“We always try to solve the most extreme version of a problem” – Thierry Klein from Nokia Bell Labs shares how to make an industrial research laboratory thrive
They created the transistor, they’re working on 6G and now they’re enabling a cellular network on the Moon. Nokia Bell Labs has quite a few innovations under its belt, and more are coming. How exactly have they stayed at the cutting edge of innovation for almost a hundred years?
To some, the prospect of sending messages on the Moon seems like something out of the future. However, it is highly likely that the Moon will have its first cellular network later this year as a result of an ongoing collaboration between Nokia Bell Labs and NASA. The interest in planetary exploration is on the rise, and effective communication will be a critical component of any future lunar mission. Astronauts will not only need to communicate with each other but also require mobile voice and data capabilities for various applications, including high-definition video streaming and remote monitoring of sensors and instruments.
The project began in 2018 when scientists at Nokia Bell Labs realised that network technology conditions on the Moon are very similar to those on Earth. The company already had devices suitable for these conditions. “We had built portable, compact and lightweight network devices for public safety and emergency response situations and understood that, with further development, these could be used to bring cellular networks to the Moon,” explains Thierry E. Klein, President of Bell Labs Solutions Research at Nokia Bell Labs.
Although the Bell Labs researchers had the necessary technology for these networks, they knew that they couldn’t complete the mission alone. They needed collaborators who could take the technology to the Moon and land it there. After a few years of initial development, NASA invited Nokia Bell Labs to propose their ideas, and now, in 2023, the lunar network is almost ready for takeoff.
In just five years, what had seemed difficult and unachievable to some has become a realistic business venture. Klein says that this project was guided by a question the research lab constantly asks when developing new research ideas: what is the most extreme version of this problem, and how can we solve it? “If we can solve the most extreme problem, we can solve other versions of the problem as well,” he explains.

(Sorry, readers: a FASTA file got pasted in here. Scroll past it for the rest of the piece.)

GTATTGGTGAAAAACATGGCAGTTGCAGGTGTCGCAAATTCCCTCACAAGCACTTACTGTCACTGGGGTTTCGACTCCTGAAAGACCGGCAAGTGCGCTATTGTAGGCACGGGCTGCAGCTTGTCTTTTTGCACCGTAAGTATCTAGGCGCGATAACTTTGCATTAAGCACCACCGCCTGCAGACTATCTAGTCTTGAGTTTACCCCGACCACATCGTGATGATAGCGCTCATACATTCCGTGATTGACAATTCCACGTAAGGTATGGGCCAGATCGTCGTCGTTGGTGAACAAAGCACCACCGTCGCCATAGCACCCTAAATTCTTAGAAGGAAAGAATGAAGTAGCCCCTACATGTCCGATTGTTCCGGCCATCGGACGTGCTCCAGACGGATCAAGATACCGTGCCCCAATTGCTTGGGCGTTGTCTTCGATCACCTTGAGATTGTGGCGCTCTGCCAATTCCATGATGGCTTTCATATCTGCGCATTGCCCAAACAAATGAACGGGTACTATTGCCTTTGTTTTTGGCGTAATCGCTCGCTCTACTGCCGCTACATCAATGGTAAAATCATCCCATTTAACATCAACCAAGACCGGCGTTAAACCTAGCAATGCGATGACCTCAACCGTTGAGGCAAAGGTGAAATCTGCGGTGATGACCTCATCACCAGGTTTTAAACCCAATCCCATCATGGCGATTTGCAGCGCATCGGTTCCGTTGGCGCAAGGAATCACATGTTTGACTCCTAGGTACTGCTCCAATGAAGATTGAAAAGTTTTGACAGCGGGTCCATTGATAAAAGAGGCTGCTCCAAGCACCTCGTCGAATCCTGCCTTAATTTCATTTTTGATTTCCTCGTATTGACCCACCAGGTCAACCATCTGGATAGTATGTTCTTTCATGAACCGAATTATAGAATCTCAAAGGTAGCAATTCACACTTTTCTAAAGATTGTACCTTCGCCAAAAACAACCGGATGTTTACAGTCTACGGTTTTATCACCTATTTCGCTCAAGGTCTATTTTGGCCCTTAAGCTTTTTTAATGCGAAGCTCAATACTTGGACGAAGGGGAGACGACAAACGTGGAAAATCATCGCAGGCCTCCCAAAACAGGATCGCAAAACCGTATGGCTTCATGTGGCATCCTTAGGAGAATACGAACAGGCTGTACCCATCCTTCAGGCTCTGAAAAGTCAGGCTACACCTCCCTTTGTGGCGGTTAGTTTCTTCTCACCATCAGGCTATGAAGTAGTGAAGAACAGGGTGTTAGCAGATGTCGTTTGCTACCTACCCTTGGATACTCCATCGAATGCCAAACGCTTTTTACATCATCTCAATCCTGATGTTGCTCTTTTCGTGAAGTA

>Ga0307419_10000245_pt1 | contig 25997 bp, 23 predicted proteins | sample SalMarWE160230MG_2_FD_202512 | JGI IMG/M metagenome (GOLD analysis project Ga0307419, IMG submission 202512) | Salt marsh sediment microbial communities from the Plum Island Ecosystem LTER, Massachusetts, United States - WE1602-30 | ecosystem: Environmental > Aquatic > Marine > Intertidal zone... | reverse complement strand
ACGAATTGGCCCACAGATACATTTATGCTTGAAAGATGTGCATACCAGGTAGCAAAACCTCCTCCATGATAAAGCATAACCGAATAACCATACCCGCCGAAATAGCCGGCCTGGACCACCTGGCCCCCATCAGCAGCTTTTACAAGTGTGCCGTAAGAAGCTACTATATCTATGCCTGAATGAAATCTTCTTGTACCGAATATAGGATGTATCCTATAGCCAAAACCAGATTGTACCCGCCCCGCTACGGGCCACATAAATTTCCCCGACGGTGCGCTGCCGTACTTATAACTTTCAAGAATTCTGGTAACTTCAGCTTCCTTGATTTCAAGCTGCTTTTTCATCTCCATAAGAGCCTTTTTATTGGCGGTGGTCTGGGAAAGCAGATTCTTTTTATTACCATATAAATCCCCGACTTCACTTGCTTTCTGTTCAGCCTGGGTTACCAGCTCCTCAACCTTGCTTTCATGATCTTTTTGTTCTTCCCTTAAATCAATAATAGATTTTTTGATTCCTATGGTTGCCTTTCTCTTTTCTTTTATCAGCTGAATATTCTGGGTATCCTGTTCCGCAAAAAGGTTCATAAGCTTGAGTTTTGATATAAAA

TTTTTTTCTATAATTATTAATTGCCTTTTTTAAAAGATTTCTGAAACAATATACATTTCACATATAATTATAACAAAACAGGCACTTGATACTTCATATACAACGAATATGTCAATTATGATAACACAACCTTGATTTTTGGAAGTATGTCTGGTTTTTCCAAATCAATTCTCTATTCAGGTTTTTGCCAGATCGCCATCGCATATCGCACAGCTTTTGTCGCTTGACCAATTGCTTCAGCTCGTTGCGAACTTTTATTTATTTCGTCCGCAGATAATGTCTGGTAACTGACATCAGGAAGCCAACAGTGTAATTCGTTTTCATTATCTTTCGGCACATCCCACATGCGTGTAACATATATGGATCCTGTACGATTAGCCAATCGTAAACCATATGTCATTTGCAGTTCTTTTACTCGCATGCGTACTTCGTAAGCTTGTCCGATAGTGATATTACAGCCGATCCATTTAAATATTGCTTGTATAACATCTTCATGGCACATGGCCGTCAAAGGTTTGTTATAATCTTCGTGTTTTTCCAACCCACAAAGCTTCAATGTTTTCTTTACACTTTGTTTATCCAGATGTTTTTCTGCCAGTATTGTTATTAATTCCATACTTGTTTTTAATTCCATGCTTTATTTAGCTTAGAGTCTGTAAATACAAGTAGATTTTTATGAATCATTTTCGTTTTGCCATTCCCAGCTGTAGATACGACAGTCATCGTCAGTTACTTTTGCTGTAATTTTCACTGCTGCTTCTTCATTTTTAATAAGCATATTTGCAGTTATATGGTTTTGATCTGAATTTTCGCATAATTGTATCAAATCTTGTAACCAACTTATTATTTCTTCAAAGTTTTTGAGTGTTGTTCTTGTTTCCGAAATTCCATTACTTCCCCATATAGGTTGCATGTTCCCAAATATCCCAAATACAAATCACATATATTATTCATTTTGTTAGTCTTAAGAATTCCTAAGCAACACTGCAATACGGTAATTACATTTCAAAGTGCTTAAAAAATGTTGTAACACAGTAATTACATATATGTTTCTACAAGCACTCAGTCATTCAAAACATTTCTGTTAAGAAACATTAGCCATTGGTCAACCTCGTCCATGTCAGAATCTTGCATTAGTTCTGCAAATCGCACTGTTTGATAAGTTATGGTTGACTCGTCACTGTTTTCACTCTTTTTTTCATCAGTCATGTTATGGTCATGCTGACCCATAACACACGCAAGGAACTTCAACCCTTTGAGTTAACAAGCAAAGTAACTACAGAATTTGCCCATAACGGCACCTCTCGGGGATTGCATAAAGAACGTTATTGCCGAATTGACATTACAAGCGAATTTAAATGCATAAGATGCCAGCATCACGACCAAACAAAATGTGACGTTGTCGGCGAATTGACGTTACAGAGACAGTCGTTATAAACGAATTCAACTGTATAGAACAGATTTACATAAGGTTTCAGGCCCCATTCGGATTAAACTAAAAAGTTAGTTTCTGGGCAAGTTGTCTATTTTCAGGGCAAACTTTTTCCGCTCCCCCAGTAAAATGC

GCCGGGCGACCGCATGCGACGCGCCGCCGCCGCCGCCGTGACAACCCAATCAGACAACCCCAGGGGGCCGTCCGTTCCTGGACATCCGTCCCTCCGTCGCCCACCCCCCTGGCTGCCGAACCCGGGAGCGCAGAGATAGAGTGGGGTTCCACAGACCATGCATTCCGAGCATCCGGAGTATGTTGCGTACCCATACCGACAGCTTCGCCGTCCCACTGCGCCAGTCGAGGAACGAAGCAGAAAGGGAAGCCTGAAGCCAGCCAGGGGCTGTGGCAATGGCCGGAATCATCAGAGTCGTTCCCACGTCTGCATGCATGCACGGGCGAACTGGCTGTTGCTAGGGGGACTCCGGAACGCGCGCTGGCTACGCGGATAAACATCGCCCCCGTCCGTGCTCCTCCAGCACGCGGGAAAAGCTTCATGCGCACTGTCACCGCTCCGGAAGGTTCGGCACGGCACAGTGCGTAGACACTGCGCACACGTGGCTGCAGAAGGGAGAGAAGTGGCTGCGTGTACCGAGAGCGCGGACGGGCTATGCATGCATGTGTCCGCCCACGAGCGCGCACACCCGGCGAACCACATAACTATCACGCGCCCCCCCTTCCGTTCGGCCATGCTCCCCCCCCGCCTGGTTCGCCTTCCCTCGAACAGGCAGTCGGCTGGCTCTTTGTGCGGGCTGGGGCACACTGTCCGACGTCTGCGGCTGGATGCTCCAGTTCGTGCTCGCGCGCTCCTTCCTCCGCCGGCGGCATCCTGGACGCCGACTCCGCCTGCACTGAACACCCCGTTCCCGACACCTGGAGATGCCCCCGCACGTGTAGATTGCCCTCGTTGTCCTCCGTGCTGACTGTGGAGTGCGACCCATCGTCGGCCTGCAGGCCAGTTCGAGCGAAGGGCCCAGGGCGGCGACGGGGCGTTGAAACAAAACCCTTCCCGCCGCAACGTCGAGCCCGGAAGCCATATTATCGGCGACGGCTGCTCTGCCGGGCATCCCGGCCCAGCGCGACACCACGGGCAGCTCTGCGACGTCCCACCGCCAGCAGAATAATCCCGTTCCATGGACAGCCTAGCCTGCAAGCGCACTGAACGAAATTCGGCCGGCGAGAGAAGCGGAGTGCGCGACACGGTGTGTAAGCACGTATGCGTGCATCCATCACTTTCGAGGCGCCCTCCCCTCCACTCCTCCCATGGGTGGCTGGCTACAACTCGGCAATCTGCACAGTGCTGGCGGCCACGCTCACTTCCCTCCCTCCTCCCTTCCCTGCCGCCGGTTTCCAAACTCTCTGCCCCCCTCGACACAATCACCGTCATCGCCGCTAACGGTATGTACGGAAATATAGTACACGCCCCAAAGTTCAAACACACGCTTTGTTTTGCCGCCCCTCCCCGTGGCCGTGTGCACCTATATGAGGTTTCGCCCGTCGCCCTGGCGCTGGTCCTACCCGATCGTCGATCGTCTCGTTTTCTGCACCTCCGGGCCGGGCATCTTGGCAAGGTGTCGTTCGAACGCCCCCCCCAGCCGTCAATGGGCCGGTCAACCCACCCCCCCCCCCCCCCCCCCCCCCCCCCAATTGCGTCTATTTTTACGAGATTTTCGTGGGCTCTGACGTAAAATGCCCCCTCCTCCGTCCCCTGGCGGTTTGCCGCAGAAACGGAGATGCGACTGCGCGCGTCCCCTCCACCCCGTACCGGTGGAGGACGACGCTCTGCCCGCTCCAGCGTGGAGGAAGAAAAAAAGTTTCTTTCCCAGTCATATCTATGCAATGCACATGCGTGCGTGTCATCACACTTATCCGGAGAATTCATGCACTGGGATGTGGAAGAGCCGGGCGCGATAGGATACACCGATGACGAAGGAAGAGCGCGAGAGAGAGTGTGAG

Focusing on the most challenging obstacles inspires researchers, engineers and designers to pursue ambitious projects and creative thinking. “The people who work for us are curious to learn how things work or why they don’t work. They recognise problems that they face themselves or that other people struggle with and then try to solve those problems,” Klein says.
How far is the future? Nokia Bell Labs focuses on 5, 10 and 20-year horizons
To remain at the cutting edge of innovation, the lab needs to focus not only on the current goal but also on the next. This forward-thinking approach has led to numerous breakthroughs, from the invention of the transistor and laser technology to the development of the UNIX operating system and C programming language. The work of Bell Labs researchers has earned several Nobel Prizes and Turing Awards.
Founded in the 1920s, Nokia Bell Labs has managed to remain innovative for nearly a century – a challenging feat. Many companies establish their own innovation spaces, hubs and research centres but struggle to achieve a return on investment.
According to a 2015 report by the consulting firm CapGemini, many corporate innovation labs struggle due to unclear focus, a lack of leadership and their inability to scale innovations. The report suggests that most innovation centres commit one of two “cardinal sins”: they either focus too much on distant future prospects or become entangled in routine projects.
Klein explains that the Bell Labs teams typically focus on what the world will look like in the next five to ten years and determine what they need to do now to meet that vision. “For some technologies, a 20-year horizon may be relevant, but for others, it is too distant.”